The Archbishop of York, Stephen Cottrell, says the Church must oppose racism “in all its forms”.
His comments came in an address to a meeting of the General Synod over the weekend, days after the release of a major report from the Archbishop’s Anti-Racism Taskforce challenging decades of inaction on racism despite successive reports and recommendations over the years.
Among the 47 recommendations in the report are the appointment of full-time diocesan racial justice officers, and shortlists for senior clergy appointments that include at least one minority ethnic candidate.
In his presidential address to Synod, Archbishop Cottrell said he had been on a “long journey of learning” as “a privileged white man”.
He reiterated that “racism is a sin” and said it “must be confronted with a call to repentance and with the healing, reconciling promise of the gospel”.
“When George Floyd was murdered last year his last words were: I cannot breathe,” he said.
“Those words echoed around the world, summing up so many peoples experience of not having the space to be themselves, of being second-class citizens in someone else’s world.
“This is the antithesis of the belonging and the new humanity we have in Christ that the Christian faith declares.
“It is, therefore, a gospel imperative for the Church of Jesus Christ to oppose racism in all its forms, to prophetically call for racial justice, and to challenge the white hegemony which so often still controls the narratives of the world.”
The taskforce’s report was released three days after the airing of a BBC Panorama documentary featuring black and minority ethnic clergy who disclosed shocking accounts of racism and accused the Church of using non-disclosure agreements (NDAs) against them when they complained.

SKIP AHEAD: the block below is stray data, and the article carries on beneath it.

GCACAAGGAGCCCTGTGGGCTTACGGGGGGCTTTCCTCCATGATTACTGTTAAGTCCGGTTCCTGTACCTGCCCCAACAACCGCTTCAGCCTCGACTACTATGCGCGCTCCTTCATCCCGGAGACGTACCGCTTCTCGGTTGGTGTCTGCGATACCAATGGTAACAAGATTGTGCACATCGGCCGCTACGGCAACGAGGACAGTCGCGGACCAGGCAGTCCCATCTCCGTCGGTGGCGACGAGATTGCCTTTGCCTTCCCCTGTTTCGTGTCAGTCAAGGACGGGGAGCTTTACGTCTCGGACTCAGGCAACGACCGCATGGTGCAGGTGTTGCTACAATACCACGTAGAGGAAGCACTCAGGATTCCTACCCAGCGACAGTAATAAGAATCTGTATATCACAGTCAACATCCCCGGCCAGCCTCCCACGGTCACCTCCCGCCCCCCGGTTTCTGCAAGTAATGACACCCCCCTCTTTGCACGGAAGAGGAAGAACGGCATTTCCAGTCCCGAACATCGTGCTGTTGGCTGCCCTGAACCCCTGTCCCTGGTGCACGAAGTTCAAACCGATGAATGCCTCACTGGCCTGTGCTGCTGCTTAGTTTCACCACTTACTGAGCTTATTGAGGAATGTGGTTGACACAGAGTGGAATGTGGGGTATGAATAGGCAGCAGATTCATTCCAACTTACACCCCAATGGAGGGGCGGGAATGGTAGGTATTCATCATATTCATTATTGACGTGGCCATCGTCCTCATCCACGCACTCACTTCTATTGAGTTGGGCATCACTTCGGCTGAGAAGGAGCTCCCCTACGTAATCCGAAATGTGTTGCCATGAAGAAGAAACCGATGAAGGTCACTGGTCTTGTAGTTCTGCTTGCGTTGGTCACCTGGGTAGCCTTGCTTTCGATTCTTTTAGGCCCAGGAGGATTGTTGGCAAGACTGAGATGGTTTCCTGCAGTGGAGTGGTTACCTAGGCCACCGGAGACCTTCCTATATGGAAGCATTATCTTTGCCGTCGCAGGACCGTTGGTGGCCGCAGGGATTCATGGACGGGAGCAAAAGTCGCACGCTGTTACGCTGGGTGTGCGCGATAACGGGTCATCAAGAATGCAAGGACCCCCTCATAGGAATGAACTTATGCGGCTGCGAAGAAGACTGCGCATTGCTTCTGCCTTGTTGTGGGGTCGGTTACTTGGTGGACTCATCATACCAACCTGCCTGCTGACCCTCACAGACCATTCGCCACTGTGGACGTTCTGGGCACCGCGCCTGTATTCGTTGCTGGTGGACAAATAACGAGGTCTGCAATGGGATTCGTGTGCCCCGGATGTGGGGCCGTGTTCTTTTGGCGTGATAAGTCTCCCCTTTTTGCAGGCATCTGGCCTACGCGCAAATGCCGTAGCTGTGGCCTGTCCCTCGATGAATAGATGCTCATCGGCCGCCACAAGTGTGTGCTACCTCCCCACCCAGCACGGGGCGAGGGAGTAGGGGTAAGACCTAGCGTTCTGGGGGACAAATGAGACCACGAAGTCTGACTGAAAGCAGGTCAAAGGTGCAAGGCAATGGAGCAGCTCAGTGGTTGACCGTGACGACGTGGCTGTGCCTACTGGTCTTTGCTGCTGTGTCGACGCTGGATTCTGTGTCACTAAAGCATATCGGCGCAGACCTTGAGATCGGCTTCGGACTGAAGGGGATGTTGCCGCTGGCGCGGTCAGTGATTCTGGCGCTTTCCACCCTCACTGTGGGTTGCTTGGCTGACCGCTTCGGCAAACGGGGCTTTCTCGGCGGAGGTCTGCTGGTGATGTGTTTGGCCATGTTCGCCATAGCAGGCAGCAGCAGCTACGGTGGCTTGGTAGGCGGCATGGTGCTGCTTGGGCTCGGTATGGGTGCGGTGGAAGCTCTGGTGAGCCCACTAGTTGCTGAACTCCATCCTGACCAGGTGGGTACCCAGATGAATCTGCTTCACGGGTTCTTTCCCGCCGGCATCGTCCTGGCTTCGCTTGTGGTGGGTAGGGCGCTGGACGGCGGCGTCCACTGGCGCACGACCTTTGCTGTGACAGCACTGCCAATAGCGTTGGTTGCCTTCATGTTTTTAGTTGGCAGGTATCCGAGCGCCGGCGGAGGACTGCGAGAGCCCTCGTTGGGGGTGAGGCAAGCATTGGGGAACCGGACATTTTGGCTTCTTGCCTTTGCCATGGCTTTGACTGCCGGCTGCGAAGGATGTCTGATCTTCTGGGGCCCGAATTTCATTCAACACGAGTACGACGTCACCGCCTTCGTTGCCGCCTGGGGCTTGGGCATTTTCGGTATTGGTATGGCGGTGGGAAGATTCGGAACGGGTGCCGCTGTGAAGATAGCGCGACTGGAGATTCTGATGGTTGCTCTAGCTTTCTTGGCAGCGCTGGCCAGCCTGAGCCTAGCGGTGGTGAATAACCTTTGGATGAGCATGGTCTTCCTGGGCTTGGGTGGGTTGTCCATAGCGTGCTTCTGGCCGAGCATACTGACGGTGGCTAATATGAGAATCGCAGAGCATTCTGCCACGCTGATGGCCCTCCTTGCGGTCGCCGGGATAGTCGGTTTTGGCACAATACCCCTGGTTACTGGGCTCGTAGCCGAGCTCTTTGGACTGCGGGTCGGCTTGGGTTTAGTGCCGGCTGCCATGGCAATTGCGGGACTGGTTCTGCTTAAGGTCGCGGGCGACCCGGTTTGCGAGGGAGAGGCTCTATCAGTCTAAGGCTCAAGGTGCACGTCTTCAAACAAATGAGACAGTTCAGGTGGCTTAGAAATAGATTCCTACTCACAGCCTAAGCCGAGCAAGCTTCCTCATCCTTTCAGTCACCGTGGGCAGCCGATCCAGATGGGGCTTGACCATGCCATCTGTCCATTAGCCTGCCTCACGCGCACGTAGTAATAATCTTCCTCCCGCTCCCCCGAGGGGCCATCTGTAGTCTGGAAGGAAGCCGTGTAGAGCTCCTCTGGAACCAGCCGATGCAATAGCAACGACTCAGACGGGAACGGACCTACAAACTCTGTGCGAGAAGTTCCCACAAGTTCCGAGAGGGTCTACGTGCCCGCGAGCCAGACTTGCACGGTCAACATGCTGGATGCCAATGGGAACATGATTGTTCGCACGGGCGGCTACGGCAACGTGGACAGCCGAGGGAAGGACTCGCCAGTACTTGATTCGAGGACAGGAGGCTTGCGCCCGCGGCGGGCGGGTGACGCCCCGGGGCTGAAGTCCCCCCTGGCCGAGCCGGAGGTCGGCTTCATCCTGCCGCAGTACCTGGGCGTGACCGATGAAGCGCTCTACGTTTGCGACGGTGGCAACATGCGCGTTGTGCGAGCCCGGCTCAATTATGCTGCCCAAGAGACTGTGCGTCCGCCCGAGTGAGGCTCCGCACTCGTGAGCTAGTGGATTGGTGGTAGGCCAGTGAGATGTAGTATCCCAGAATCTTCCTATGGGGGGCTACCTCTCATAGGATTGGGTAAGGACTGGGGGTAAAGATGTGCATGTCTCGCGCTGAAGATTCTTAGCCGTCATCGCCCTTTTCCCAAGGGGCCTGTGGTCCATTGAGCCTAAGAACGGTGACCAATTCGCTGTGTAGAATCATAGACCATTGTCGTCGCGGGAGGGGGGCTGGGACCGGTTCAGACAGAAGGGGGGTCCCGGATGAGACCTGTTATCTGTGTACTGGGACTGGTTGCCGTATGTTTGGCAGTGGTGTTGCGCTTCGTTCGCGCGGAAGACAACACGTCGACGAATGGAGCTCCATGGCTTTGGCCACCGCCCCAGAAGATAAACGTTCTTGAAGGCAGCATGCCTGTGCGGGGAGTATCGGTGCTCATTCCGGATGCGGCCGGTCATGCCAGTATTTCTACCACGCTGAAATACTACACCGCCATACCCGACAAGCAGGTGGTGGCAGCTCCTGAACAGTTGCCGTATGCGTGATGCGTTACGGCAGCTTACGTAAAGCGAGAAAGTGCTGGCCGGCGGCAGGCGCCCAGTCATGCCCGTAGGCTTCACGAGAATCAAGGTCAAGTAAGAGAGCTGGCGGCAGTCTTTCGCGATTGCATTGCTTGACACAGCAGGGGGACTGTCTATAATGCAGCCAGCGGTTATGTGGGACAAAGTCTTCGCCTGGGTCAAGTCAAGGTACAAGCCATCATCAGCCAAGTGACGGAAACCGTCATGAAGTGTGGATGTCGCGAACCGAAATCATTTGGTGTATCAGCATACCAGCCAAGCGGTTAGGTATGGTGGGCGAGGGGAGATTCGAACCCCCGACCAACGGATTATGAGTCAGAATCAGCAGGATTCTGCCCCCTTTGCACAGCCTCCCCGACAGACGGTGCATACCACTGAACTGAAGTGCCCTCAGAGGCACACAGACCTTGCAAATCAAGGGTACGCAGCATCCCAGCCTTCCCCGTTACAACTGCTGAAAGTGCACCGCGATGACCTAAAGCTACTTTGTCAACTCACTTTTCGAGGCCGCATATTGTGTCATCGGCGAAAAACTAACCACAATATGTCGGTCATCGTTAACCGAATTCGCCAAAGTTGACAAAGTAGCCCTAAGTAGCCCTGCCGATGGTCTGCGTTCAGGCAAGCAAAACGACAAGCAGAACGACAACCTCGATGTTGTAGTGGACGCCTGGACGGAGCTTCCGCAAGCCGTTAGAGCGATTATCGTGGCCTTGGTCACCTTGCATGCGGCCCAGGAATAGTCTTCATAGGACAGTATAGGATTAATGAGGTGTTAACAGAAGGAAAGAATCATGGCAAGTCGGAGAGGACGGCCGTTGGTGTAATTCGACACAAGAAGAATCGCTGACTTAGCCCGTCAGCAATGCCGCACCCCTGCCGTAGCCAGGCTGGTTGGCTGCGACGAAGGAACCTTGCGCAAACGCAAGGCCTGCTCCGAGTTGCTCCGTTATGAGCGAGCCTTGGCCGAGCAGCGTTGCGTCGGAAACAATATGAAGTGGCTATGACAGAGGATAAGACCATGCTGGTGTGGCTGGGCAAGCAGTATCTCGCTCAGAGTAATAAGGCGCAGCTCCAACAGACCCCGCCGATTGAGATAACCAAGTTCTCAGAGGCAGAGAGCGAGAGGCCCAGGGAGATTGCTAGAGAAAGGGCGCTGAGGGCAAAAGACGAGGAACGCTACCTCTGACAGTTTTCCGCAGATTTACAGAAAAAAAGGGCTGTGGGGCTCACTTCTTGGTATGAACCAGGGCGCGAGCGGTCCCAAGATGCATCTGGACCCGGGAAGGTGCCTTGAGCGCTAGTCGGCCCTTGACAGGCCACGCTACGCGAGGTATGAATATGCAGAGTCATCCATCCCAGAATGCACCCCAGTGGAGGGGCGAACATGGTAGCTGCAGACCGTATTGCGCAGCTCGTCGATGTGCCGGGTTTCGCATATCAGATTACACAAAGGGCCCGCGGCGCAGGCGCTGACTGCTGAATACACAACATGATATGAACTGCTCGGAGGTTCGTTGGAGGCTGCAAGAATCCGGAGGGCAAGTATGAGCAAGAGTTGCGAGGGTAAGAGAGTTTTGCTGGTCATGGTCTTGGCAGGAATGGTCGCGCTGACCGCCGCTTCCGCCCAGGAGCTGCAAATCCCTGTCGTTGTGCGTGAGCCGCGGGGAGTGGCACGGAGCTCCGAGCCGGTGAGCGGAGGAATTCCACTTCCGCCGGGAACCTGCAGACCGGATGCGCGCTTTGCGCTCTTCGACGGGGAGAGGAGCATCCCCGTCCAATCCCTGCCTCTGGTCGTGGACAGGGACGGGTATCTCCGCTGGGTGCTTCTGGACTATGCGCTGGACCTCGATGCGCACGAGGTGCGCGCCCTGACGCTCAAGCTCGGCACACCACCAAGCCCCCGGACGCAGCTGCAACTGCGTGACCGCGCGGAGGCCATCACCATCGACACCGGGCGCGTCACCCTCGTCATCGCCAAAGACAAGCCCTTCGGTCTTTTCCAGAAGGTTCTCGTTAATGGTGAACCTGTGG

After the programme aired, the Archbishop of Canterbury, Justin Welby, told Times Radio he was “horrified” by the use of NDAs.
Addressing the allegations on Panorama, Archbishop Cottrell said they were “sobering and shameful for the Church of England”.
“With Archbishop Justin, I want to emphasise our immediate response to the programme, which is that non-disclosure agreements should not be used except in the most exceptional of circumstances, and then only to protect the victim, not the reputation of the institution,” he told Synod.
“We are sorry that this has not always been the case.”
The Archbishop went on to say that he could not “defend our record” on racism, and that he could not promise “everything will be ok” unless the Church takes urgent action.
“I’m saying that there is racism in the Church and it must be confronted. But no longer by words. We have to do something. We have to become the change we long to see,” he said.
He continued, “The Church of England owes some of our sisters and brothers in Christ a much greater apology than this; and for much greater wrongs.
“But most of all we owe it to the nation we serve and to the God we love, that in this watershed moment – the week when George Floyd’s killer was brought to justice – we will now commit ourselves to change.
“For any of my own failings in this I am truly sorry. But let me remind you: one of our named strategic objectives is to be a diverse church. I’m determined to make that happen.Because it is a gospel issue. Because it is the theological vision of our belonging to one another in Christ that drives our mission. Because we all need to breathe.
“And because our facing this issue of racial justice is itself a movement of the Spirit breathing God’s life of unity and glorious God given diversity into God’s Church.”